... The improved performance in the C-C condition, which led to significant differences to all other conditions after anodal tDCS, suggests that anodal tDCS over the AC might positively influence the memory process, but only when no background noise is present. Other studies have shown that anodal tDCS over a targeted brain area improves tasks performance (Javadi & Walsh, 2012;Ladeira et al., 2011;Schaal, Williamson, & Banissy, 2013) as it facilitates excitability in the targeted site (Nitsche & Paulus, 2000). This could explain that the C-C condition outperforms all other conditions after anodal tDCS over the AC. ...
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The study investigates how transcranial direct current stimulation (tDCS) over the auditory cortex (AC) modulates memory for melodies under different noise conditions, whilst also considering cumulative disruptive interference effects. Forty-one participants completed a continuous recognition melody task, as well as a visual control task, which included four noise conditions for which noise was either present only during encoding (N-C), only during retrieval (C-N), during both (N-N) or not at all (C-C) and completed the tasks after receiving anodal or sham tDCS over the right AC. The results of the sham session replicate previous findings by revealing that memory for melodies is worse when noise in added to the encoding phase (N-C) whereas the N-N condition shows good performance, highlighting a context effect, and that cumulative disruptive interference is not present in memory for melodies except in the N-C condition. After anodal stimulation the memory pattern differs such as that memory performance is best in the C-C condition and furthermore the cumulative disruptive interference effect in the N-C condition is diminished. In sum, the study highlights the involvement of the right AC for memory for melodies and the results indicate an association of the AC for creating context effects.
... The possibility of non-invasively modulating the activity of the brain using transcranial current brain stimulation (tCS) has been intriguing the researchers in a variety of fields as it allows to improve cognition in various domains (Fregni et al., 2005;Santiesteban et al., 2012;Schaal et al., 2013;Snowball et al., 2013) or treat many human psychiatric conditions (Boggio et al., 2007Rigonatti et al., 2008;Nitsche et al., 2009;Terhune and Cohen Kadosh, 2013). There are a number of tCS techniques available, including, but not limited to, transcranial direct current stimulation (tDCS), transcranial alternating current stimulation (tACS), and transcranial random noise stimulation (tRNS) (for a review on the tCS methods, see: Nitsche et al., 2008;Ruffini et al., 2013). ...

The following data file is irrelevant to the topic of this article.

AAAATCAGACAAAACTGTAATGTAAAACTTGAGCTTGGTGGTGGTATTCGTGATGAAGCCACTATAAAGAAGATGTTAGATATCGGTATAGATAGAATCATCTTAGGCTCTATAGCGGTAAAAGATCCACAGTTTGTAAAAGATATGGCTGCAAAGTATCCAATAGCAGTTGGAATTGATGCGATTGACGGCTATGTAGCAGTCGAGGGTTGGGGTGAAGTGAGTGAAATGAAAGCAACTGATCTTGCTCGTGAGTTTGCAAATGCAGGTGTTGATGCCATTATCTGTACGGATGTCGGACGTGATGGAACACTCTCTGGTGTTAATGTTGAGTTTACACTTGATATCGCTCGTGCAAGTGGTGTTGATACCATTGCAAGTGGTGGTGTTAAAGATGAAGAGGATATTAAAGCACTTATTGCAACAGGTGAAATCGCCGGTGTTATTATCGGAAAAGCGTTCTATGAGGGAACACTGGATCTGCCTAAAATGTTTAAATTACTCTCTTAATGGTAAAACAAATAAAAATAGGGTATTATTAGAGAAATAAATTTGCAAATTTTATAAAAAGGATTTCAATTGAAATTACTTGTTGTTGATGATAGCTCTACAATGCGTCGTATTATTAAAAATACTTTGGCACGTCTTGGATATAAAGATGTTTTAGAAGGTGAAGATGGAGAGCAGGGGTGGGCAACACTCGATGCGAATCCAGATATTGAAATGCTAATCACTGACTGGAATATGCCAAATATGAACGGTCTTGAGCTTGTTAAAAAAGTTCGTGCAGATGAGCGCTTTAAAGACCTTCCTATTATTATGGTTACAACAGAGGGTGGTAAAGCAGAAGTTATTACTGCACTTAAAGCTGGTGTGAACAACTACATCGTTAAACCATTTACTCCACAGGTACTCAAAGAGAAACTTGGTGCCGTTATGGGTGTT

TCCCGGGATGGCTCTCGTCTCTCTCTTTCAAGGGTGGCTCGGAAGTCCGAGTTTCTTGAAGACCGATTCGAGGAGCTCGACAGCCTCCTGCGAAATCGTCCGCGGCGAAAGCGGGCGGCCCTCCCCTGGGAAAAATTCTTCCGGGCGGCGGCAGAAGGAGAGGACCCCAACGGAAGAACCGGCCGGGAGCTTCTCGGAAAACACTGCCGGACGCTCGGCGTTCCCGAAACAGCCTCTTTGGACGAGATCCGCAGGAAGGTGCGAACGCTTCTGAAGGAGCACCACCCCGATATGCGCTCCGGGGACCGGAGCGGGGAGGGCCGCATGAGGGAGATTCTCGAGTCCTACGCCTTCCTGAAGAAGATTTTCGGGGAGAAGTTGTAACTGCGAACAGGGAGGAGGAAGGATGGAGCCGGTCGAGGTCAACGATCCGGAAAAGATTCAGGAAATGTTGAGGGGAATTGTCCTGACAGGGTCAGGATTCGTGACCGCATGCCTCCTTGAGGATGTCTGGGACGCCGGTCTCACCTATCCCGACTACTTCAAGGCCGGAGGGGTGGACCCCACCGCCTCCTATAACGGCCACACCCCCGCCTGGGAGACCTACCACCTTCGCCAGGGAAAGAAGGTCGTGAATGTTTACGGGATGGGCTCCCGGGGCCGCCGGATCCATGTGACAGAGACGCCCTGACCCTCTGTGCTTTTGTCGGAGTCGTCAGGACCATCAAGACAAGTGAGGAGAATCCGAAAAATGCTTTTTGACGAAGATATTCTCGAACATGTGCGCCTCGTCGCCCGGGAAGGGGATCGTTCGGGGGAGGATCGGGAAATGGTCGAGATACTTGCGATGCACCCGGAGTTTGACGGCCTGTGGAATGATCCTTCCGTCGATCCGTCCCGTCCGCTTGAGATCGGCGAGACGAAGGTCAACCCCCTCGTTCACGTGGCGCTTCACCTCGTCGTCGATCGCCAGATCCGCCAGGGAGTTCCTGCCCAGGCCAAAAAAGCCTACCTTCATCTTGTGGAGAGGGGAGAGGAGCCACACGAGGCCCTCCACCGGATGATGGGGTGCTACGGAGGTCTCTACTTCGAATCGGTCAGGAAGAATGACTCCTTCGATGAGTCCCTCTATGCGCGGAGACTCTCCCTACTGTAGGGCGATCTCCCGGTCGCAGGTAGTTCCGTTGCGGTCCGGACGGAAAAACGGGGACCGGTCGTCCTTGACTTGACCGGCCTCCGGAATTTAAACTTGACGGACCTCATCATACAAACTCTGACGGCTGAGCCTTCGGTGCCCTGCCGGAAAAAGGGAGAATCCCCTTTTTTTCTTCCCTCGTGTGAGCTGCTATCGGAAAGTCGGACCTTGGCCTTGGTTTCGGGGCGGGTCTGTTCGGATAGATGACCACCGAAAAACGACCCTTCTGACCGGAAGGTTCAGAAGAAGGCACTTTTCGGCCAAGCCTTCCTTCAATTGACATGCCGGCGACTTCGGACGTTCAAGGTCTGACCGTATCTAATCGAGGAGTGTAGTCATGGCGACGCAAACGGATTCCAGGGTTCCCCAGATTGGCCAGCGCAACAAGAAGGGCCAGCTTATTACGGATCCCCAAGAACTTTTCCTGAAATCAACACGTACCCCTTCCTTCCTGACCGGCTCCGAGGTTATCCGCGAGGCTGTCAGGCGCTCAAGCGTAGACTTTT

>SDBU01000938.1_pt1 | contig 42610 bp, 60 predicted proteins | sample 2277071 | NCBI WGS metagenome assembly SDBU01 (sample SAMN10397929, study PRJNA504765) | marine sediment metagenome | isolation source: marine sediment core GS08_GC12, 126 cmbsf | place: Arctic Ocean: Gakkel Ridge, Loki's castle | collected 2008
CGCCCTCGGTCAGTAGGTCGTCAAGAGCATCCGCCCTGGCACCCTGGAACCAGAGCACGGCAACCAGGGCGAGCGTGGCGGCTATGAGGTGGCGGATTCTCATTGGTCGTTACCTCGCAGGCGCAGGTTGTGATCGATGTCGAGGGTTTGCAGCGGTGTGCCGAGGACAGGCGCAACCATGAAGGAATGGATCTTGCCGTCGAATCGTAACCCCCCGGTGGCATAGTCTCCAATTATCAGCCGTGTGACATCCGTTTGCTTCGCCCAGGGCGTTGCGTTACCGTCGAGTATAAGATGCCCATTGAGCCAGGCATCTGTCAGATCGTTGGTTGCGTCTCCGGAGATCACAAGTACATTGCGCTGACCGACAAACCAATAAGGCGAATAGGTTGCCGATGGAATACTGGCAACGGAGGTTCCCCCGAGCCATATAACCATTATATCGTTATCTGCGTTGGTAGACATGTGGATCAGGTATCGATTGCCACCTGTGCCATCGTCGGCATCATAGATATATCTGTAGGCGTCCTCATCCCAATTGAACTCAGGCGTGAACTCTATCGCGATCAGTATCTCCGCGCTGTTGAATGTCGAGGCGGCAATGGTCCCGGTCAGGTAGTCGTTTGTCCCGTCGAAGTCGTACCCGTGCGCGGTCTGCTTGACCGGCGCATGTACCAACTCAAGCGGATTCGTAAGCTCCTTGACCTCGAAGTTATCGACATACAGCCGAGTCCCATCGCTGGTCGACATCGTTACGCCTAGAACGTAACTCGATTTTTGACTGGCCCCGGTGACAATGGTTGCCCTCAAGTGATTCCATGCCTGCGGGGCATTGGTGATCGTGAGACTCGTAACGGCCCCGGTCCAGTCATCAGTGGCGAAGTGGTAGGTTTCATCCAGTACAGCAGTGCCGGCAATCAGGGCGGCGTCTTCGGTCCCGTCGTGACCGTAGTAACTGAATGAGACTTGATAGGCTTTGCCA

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Transcranial current brain stimulation (tCS) is becoming increasingly popular as a non-pharmacological non-invasive neuromodulatory method that alters cortical excitability by applying weak electrical currents to the scalp via a pair of electrodes. Most applications of this technique have focused on enhancing motor and learning skills, as well as a therapeutic agent in neurological and psychiatric disorders. In these applications, similarly to lesion studies, tCS was used to provide a causal link between a function or behaviour and a specific brain region (e.g., primary motor cortex). Nonetheless, complex cognitive functions are known to rely on functionally connected multitude of brain regions with dynamically changing patterns of information flow rather than on isolated areas, which are most commonly targeted in typical tCS experiments. In this review article, we argue in favour of combining tCS method with other neuroimaging techniques (e.g. fMRI, EEG) and by employing state-of-the-art connectivity data analysis techniques (e.g. graph theory) to obtain a deeper understanding of the underlying spatiotemporal dynamics of functional connectivity patterns and cognitive performance. Finally, we discuss the possibilities of these combined techniques to investigate the neural correlates of human creativity and to enhance creativity.